Mexico Feels the Strain as Haitian Migrants, Caught in Limbo, Mark Time

Migrants, mostly from Haiti, rest outside their tents at the Giordano Bruno park as they wait for a permit or Visitor Card for Humanitarian Reasons (TVRH) that would allow them to continue their journey to the border between Mexico and the United States, in Mexico City, Mexico April 6, 2023. REUTERS/Henry Romero
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MEXICO CITY, April 17 (Reuters) – Asylum claims by Haitians in Mexico are on track to hit a record above 50,000 this year, a top official said, further pressuring the country’s already strained migrant services as many begin to contemplate a future there rather than in the United States.

In the year’s first three months, 13,631 applied for refugee status, dwarfing claims from other countries and compared to 17,153 in all of 2022, according to data from the Mexican Commission for Refugee Assistance (COMAR).

“If the current trend continues, it surely would exceed the level reached in 2021,” when a record 52,000 sought asylum, Andres Ramirez, the head of COMAR, told Reuters, adding he was not sure why the numbers had jumped.

Mexico City officials last week moved some 400 Haitians from an informal camp in a city plaza to a new shelter on the capital’s outskirts set up in response to the uptick in arrivals.

Part of the explanation for the increase may lie in a toughening of U.S. border controls in January that has made it harder for many migrants to cross by land into the United States, together with a parallel U.S. program allowing a monthly quota of Haitians to cross by air.

Haitians without sponsors or who have irregularly crossed into Mexico or the United States would not qualify for the latter program, leaving many effectively stranded in Mexico.

Further complicating the picture, most Haitians claiming asylum in Mexico do not qualify because they left their homes years ago for economic reasons. They face irregular status if rejected and the risk of deportation.


Authorities say most arrive in Mexico from Chile and Brazil, where they resettled after Haiti’s devastating 2010 earthquake but have been leaving in recent years amid bureaucratic, economic and cultural hurdles.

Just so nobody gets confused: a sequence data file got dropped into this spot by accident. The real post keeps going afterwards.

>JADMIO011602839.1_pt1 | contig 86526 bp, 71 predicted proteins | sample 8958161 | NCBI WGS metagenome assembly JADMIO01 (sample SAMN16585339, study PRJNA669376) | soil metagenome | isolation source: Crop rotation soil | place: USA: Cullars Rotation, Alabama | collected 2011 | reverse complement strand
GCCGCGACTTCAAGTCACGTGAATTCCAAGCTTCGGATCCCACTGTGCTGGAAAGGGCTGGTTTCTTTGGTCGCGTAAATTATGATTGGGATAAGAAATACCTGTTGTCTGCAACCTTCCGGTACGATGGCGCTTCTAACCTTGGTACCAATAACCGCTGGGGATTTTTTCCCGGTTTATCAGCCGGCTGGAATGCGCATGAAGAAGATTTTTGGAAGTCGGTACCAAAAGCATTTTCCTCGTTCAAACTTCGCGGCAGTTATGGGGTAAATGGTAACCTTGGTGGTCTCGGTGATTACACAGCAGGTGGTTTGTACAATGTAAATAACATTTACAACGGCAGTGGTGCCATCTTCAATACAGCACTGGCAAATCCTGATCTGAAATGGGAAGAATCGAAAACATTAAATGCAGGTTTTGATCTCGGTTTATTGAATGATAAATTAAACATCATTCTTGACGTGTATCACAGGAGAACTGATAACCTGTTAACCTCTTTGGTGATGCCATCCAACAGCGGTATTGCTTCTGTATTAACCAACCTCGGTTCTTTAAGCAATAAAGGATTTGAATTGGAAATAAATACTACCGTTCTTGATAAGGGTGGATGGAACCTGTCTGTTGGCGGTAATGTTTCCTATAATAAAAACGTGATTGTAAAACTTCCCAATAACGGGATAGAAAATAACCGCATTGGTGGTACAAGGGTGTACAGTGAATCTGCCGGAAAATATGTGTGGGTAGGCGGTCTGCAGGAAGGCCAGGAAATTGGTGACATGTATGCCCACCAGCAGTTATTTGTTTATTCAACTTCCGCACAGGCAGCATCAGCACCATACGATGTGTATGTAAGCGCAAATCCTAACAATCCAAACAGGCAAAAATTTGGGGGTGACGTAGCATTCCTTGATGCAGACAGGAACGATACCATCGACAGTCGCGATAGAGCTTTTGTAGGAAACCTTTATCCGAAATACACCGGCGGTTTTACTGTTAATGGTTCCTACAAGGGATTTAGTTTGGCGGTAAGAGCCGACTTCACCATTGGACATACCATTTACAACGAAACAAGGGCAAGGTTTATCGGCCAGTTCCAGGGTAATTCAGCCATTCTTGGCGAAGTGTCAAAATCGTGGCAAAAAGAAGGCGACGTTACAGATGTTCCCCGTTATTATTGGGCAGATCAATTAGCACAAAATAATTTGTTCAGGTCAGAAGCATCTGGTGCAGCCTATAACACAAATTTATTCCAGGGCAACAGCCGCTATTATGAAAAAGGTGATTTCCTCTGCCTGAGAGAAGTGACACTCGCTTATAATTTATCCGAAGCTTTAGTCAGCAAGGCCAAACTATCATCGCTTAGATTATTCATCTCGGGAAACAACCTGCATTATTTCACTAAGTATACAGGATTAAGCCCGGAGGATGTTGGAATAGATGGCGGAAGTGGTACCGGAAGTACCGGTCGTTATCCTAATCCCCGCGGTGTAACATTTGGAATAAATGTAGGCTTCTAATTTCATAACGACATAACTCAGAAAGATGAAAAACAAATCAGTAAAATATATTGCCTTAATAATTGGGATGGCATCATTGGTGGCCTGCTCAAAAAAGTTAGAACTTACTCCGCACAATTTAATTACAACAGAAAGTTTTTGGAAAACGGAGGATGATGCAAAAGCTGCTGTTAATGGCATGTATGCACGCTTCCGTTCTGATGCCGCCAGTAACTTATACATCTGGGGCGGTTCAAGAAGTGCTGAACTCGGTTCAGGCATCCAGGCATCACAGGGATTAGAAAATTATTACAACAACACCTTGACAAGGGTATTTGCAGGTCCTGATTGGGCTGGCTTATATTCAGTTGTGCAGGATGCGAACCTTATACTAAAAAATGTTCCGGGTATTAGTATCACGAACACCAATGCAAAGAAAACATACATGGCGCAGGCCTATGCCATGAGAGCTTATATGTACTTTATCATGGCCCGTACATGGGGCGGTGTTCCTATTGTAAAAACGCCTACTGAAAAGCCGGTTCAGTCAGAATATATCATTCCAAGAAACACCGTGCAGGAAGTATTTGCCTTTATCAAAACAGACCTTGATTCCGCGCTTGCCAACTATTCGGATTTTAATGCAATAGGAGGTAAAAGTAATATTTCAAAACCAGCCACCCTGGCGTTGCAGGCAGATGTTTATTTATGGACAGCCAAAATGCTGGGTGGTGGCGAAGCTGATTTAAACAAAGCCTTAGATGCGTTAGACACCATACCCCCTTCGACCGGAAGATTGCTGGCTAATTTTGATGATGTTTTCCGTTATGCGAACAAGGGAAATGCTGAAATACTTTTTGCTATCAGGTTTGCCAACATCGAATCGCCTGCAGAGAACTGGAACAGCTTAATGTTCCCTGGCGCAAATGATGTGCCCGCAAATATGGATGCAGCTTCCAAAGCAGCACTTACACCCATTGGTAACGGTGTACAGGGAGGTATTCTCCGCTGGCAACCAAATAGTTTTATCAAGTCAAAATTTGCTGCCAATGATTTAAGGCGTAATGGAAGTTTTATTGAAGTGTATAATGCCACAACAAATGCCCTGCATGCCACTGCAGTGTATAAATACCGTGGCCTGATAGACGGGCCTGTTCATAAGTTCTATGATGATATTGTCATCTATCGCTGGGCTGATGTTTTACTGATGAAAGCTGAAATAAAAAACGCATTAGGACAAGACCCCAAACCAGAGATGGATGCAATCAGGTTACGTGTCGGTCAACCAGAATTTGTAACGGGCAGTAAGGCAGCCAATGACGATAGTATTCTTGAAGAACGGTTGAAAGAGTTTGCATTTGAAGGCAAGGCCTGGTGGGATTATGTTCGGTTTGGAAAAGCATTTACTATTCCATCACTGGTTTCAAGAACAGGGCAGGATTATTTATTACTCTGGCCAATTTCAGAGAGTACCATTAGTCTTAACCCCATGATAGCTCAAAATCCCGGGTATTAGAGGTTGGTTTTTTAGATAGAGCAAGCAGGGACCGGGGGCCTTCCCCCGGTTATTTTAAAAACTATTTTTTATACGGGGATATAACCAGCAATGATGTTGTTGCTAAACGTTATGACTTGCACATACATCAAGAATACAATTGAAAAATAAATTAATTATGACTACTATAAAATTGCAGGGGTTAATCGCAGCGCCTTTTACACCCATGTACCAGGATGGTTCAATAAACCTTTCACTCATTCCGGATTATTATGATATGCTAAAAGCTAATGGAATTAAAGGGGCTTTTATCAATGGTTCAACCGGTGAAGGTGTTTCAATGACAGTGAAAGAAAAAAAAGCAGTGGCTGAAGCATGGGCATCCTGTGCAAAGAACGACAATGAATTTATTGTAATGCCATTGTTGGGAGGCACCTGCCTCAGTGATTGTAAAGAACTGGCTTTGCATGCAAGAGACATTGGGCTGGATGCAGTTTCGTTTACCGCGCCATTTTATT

Kelly Val, 31, spent six years in Chile but left in January with his wife Mikelange Joseph, 30, and nine-month-old Chile-born daughter Cristina.

“I want to stay here a bit, maybe a couple years, to see how it goes,” said Val, who would like to work in the United States but has struggled to schedule an appointment to request asylum using a U.S. government app.

Val said the family liked Chile but left because Mikelange could not obtain migration papers after she joined him in 2021.

The family spent a week in the camp in Giordano Bruno plaza before moving to the new shelter in the Tlahuac borough. Here they receive meals and saw a doctor for Cristina, who is fighting an infection caught while crossing the Panamanian jungle on their journey from Chile.

Gabriela Hernandez, director of the Casa Tochan migrant shelter in Mexico City, said seven shelters housing nearly 900 migrants petitioned the city to open the new one.

“They have been arriving at our shelters, but we’re full,” said Hernandez.

At Tlahuac, Joines Exil, 23, received a 45-day permit to stay in Mexico before traveling to the Mexican border city of Reynosa.

He lived eight years in Chile but left in February because inflation left him with less money to send home to Haiti.

“It seems like every day that passes, things change a lot,” Exil said about border policies.

“But when you have a dream you have to continue on.”

Reporting by Brendan O’Boyle; Editing by Stephen Eisenhammer and John Stonestreet
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